Scott Decker (SD): Beginning with the company, Healthsparq is a wholly owned subsidiary of Cambia Health Solutions, which technically consists of two components: One piece of the company is a regulated insurance business-a Blue Cross Blue Shield plan in the Northwest-and the other half is an investment arm that makes investments in companies that aim to transform healthcare into a consumer friendly and economically sustainable model.

We purchased intellectual property, hired a number of employees, and have gradually been growing and developing the company. We now have 15 health plans across the country that each utilize our transparency platform to essentially light up cost and quality information in their local markets.

USDMT: Let's start with the pricing transparency. How willingly did these health plans adopt that kind of transparency?

SD: The health plans have every incentive to bring more transparency to cost information -- it is a friendly initiative for health plans and their members.

Little resistance is shown by health plans to bring this kind of information to market. If there is any resistance, it is generally on the side of the provider that isn't accustomed to working in a market that's economically transparent.

For a long time, consumers have not paid attention to what medical treatment has been costing. But all of that has changed as we see more individuals coming into higher deductible plans.

USDMT: Are the health plans pressuring the providers and the hospitals to offer transparency? Is that your role?

SD: We take years of claims data and run it through an analytics engine. By doing that, we see what treatments are costing and how they are being charged -- provider by provider, specialty by specialty, location by location.

When one of our clients requests information, assuming we can get our hands on the data to power our analytics, we are good to go… whether the providers like it or not.

USDMT: So will the health plan be telling its members that they can have treatment performed at one facility for $5,000 or have it done across the street for $10,000?

SD: Exactly.

Patients become aware of what actual procedures will cost, as well as how these procedures will impact them at a personal level-out of pocket expenses-and allow them to formulate a decision.

I would just like to add this: Employer clients of the plan are thrilled about healthcare transparency. In a lot of cases we have the opportunity to work with a health plan and provide a more customized solution for their specific employee base.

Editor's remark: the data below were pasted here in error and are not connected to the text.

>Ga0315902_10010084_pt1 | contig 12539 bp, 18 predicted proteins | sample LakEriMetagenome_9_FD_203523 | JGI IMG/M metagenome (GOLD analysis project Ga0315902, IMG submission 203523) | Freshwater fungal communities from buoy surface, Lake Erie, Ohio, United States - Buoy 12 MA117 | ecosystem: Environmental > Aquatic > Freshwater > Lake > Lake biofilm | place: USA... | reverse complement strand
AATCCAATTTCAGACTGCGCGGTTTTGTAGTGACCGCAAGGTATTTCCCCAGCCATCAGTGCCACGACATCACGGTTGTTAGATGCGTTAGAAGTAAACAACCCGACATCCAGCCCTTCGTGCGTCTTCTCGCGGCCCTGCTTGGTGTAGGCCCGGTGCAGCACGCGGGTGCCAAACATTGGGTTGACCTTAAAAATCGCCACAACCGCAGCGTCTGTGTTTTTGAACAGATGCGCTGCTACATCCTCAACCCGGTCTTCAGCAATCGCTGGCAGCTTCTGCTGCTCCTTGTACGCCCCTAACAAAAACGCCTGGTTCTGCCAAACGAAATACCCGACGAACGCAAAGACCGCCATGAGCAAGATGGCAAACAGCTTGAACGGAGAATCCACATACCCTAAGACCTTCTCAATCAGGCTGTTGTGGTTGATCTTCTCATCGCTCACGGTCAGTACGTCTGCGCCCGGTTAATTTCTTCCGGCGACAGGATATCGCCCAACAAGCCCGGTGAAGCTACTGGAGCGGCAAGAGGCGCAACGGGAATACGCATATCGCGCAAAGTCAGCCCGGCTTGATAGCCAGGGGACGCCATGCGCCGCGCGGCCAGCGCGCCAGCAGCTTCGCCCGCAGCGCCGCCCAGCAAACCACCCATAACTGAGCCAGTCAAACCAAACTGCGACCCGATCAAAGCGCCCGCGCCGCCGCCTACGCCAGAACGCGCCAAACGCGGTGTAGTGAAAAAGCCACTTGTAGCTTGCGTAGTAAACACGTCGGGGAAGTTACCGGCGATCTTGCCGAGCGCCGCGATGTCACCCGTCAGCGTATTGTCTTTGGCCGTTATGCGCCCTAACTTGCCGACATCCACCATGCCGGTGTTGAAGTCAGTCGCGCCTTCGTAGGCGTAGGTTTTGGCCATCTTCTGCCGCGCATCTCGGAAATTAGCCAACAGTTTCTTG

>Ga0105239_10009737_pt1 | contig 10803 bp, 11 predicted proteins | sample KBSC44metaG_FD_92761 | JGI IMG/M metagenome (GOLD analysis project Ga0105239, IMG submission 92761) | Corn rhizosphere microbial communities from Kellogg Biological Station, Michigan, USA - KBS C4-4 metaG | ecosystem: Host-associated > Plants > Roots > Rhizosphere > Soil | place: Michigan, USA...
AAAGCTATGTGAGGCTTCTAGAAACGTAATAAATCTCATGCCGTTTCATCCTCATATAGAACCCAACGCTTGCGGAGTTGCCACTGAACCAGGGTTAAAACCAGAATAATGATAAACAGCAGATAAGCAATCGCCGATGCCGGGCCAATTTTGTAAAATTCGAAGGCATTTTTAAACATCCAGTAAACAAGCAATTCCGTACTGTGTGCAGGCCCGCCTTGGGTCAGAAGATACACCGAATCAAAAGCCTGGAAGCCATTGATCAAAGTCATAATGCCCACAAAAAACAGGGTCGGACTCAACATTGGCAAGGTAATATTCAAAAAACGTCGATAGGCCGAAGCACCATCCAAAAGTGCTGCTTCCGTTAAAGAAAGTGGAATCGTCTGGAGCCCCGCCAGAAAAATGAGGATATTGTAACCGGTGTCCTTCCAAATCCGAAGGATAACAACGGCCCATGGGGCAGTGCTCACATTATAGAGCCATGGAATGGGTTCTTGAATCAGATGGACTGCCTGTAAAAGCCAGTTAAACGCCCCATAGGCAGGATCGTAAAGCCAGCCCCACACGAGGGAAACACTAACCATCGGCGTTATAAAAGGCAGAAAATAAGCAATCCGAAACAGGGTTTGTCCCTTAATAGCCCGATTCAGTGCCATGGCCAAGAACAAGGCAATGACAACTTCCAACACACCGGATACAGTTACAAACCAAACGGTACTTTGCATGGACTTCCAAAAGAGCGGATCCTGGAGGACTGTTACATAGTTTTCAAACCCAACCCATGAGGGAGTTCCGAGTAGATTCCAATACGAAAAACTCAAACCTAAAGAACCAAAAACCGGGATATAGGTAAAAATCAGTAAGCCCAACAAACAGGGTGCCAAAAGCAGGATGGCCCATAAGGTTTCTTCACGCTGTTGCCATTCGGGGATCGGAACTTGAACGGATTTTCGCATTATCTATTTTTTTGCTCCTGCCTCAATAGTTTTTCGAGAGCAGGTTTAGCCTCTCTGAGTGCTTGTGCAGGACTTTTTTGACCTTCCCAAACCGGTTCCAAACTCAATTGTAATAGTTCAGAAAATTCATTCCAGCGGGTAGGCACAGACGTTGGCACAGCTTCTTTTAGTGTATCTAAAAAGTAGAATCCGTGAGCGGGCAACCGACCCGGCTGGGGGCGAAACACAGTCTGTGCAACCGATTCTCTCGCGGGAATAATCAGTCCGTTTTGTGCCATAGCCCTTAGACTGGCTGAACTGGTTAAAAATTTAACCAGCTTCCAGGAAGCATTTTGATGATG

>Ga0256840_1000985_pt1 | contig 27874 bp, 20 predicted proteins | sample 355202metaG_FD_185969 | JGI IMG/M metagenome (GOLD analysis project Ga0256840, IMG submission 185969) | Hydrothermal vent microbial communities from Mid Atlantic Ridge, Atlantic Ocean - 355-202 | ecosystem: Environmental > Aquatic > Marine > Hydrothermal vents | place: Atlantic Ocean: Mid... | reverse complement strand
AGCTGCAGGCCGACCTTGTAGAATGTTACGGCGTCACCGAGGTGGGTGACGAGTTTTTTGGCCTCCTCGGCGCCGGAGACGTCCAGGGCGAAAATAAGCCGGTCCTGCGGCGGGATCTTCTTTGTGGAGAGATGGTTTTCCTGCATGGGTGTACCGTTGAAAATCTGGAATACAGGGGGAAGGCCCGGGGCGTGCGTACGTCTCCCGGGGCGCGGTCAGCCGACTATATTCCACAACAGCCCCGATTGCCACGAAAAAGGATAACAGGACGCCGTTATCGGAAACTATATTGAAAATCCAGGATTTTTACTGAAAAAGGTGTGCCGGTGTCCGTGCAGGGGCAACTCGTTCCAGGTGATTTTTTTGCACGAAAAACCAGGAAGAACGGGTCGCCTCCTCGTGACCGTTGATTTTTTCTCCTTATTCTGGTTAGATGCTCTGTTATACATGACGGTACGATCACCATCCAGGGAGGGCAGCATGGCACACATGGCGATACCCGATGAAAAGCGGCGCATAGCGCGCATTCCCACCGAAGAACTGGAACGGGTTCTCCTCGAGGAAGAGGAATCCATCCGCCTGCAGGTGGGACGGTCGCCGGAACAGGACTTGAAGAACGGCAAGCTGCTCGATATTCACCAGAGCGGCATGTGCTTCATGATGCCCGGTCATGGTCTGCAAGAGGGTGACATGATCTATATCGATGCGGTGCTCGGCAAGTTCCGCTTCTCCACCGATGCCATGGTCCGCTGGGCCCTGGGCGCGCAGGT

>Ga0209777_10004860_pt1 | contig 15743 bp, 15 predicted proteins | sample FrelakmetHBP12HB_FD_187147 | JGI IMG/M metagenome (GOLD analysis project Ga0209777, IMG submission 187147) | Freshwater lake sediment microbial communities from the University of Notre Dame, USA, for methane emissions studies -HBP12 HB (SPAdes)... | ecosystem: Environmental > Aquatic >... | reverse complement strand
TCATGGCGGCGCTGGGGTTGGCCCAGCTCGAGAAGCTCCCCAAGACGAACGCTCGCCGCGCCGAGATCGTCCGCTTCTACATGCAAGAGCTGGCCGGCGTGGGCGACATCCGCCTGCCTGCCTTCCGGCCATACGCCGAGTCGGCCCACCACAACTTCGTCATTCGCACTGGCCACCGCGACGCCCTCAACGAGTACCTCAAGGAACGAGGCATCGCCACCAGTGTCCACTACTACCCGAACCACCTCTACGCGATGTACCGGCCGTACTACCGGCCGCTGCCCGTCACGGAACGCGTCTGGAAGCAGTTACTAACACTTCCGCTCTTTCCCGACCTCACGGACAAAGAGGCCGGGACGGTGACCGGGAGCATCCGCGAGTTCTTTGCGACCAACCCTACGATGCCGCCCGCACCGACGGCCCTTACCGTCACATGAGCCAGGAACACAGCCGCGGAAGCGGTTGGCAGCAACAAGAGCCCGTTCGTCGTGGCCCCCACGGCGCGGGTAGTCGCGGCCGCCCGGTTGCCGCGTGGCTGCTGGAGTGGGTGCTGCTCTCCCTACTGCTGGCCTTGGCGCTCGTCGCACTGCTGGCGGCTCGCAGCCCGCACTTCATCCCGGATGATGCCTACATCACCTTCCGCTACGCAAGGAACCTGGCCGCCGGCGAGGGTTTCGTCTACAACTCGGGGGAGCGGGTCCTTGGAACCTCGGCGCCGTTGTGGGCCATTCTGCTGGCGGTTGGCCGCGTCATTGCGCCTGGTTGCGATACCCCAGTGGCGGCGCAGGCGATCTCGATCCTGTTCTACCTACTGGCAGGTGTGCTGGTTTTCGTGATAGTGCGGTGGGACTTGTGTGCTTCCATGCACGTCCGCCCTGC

USDMT: Would that be for surgical procedures only, or is it for MRI's and outpatient treatment?

SD: Anything a claim would be submitted for we can use to populate our healthcare transparency tools.

USDMT: After you have this transparency in place, can you then trend changes in consumer behavior regarding the choice of location?

SD: Yes, we can.

As a provider of online shopping tools for healthcare, there are competitive pressures in the market we haven't seen before, and we continue to study this trend.

In fact, HealthSparq has initial data from one of our health plan customers in the Pacific Northwest that demonstrates when consumers have the tools and information they need to shop for healthcare, costs go down.

In our research study we examined the cost savings generated when consumers used HealthSparq's Treatment Cost Estimator tool to shop for healthcare services online prior to treatment.  This tool provides detailed out-of-pocket estimates and cost comparisons for common treatments, visits and services from pre-treatment to post-treatment.

Our researchers compared the choices made by those who used cost tools to shop for treatments around specific treatment conditions versus those who did not use cost tools. We reviewed medical claims for the conditions, controlling for gender, age, state, member benefit level and more… and what we learned was astounding.

The study revealed a potential of $49 million in cost savings that could've been achieved if all health plan members had shopped for healthcare using the cost tool during the study period.

What our study demonstrates is that once patients have the right information and tools available to them, they do shop for healthcare services, and many of them choose lower cost options.

USDMT: Do you find that the consumer needs other forms of education or information to make a decision?

SD: Absolutely.

Patients aren't always just looking for the lowest cost, but are equally in search of quality.

Our company provides patients with an online resource to view everything from certifications and accreditations, outcome studies, and personal patient reviews of facilities and other reports to assist them in making better healthcare decisions. We also offer an online community to support the emotional part of the decision-making process, where members can consult with each other and with experts.

USDMT: How do you report outcomes? Who benchmarks the data and does the consumer understand that data when it comes to quality and outcomes?

SD: We are very effective with the cost half of the process.

On the quality side, we've taken an approach that allows our clients to specifically choose what type of quality information they want to provide.